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2nd New Zealand Divisional Artillery

The Fall of Florence

The Fall of Florence

The 5th and 6th Field found very few targets within range on 3 August; but the 4th Field was active, engaging at very long range transport to the front, towards Florence, and also targets on the front of 6 South African Armoured Division on the right. At 11.35 a.m., for example, the South Africans asked for a ‘murder’ on some anti-tank and machine guns, and A Troop OP of the 4th Field reported that it ‘fell exceedingly well’. In 46 Battery the gun E4 engaged a bridge near the River Arno at the extraordinary range of 14,150 yards. It was a case where the textbook phrase ‘fleeting opportunity targets’ came vividly to life, and the FOOs were firm in their resolve that not one of them should escape unscathed.

The various reports of Tiger tanks had made the infantry sensitive to the danger they presented and the anti-tank 17-pounders and M1os were warmly regarded as they pushed forward on the 3rd. A3 and A4 of 31 Battery, for example, drove up a slope in the morning to a grove of pines stripped of their branches by the 25-pounder barrage. The Maoris followed through 21 Battalion and these two M1os accompanied them. The enemy was still resisting from several vantage points, and the M1os put half a dozen shells each into a stone house from which machine guns were still firing. Then, after passing through the grounds of one of the many large mansions in the region and traversing a valley of olive trees on the way to the main Florence road, A3 and A4 were forced to draw back a little. A Tiger by a large house had fired on the Sherman tanks which led the advance and knocked out one of them. A3 fired page 633 five shots into the building; but a shot from the Tiger caused the M1o to burst into flames, killing two gunners and wounding the No. 1 and a third gunner.35 The Tiger was not visible and A4 was ordered to withdraw.

OP parties of the mortar battery, following through on the right, came upon dismal evidence of the effectiveness of the 4.2-inch mortar fire the previous night. Some 400 rounds had been fired on a feature south-east of La Poggiona—the only fire directed at it. The enemy had been defending a hillside covered with flat-topped trees, and the mortar bombs, exploding in the branches, had killed 67 Germans in their trenches. The battery moved close to this area in the morning of the 4th and some of the mortarmen, when they surveyed their handiwork, felt what gunners have often felt: a sense of grim satisfaction that they had saved their infantry from danger, but a contrary and sorrowful awareness, too, of what it must have been like at the receiving end. The quietness of the morning in surroundings which, but for the marks and memories of battle, would have been idyllic prompted such sombre reflections.

For FOOs who pressed forward with their OP parties over the hills, paused to gather in the splendour of the view over Florence and the misty mountains beyond, and then drove across the pretty valley of the Arno, the war soon came closer. In or near the southern suburbs they came under fire. All bridges but the Ponte Vecchio were demolished, and the approaches to this bridge (famous for its goldsmiths' booths) were blocked by mountains of rubble from buildings almost as precious. The Brunelleschi dome of the great cathedral was intact, but, like all the other treasures north of the river, it was tantalisingly out of reach.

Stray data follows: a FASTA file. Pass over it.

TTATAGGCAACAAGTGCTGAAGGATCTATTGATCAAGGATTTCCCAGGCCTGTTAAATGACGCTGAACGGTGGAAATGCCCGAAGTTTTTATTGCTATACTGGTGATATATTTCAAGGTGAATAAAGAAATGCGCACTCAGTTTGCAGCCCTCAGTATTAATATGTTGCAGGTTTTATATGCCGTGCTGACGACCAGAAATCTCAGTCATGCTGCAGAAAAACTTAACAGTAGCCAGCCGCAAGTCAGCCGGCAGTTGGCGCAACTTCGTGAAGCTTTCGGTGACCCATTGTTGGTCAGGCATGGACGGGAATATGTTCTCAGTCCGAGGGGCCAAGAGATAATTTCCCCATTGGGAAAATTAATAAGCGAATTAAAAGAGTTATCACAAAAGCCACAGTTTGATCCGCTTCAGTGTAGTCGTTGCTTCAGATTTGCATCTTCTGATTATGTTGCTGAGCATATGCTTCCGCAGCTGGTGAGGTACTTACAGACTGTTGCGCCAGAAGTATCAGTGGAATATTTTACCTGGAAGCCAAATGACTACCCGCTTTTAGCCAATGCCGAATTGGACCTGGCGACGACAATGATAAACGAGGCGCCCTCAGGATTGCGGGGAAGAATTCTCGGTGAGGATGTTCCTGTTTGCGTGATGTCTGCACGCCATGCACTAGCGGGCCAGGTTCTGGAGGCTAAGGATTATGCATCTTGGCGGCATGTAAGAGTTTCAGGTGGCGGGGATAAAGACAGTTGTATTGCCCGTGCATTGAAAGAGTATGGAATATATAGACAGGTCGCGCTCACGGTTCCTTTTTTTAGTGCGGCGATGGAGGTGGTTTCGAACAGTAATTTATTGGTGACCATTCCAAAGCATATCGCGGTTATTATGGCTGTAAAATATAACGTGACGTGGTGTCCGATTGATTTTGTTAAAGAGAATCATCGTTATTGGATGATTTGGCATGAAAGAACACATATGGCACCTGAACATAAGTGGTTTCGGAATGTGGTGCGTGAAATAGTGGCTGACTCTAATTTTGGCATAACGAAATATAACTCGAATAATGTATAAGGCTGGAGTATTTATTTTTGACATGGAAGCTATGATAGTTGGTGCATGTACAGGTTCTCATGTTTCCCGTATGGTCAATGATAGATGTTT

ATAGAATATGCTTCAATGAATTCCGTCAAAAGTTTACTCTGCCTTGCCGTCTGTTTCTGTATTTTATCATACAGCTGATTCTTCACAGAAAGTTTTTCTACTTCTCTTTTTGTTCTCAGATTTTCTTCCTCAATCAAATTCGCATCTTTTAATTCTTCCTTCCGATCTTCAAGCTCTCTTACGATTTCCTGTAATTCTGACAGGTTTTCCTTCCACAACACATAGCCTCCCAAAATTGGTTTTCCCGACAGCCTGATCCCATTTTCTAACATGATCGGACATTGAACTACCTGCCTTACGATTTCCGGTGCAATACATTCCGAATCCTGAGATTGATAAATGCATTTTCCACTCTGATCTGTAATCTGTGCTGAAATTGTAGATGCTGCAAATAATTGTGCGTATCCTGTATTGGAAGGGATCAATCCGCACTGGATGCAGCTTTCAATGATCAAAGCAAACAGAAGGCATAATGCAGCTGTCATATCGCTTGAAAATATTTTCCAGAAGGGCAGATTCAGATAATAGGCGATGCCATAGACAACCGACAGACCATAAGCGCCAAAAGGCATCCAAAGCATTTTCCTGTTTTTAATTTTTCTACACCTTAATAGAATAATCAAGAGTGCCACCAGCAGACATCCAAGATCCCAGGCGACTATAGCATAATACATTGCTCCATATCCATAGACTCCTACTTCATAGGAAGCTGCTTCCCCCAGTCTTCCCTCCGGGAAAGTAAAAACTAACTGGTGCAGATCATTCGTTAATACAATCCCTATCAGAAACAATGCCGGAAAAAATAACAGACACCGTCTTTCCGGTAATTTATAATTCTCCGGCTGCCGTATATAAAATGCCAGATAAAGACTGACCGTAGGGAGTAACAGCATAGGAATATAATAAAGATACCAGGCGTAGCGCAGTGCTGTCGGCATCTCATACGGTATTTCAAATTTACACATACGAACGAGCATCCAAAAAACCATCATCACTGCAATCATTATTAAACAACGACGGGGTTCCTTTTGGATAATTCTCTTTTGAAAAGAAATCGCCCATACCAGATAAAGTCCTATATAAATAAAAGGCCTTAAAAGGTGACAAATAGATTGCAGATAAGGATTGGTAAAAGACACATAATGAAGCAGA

The 4th and 5th Field moved forward on 4 August, along roads tightly packed with vehicles. Once again, in the hills above the city, they dug gun positions and wearily prepared for action. Five times in 13 days the 4th and 5th Field had dug positions. All three field regiments had fired night and day, and the long spells of harassing fire in particular had robbed the gun crews of their sleep. They were feeling the strain and were badly in need of a rest.

The sight of Florence, however, was a tonic and the knowledge that they had contributed handsomely to its capture was a source of satisfaction. The countryside, though dusty from the page 634 passage of lorries and tracked vehicles, was smiling and everywhere there was ripe fruit. Not only headquarters staffs, but those of command posts and many gun crews were able to take up residence in some of the magnificent houses in the neighbourhood. When rain fell heavily in the evening of 4 August there was no question of digging desperately to channel rainwater away from threatened tents or dugouts: most gunners relaxed in carpeted luxury.

It was too good to last. The New Zealanders had to take over from Indians west of Florence and cover the deployment there of Americans preparing to cross the Arno. The diary of 46 Battery for 5 August states baldly: ‘Rather rocked when news came through at 0900 hrs for the Regt to be ready to move at 1500 hrs’. But there was less need for haste than at first appeared. On the way to the new positions the 4th and 5th Field paused for two days in the battered countryside near Cerbaia and the 6th Field came out of action and stayed where it was. All round them was abundant evidence of their efforts in the battle for Florence.

35 Gunners B. Goodwin and J. T. Hitchcock were killed. The No. 1 was Bombardier E. H. Smith, who later became the historian of the 7th Anti-Tank.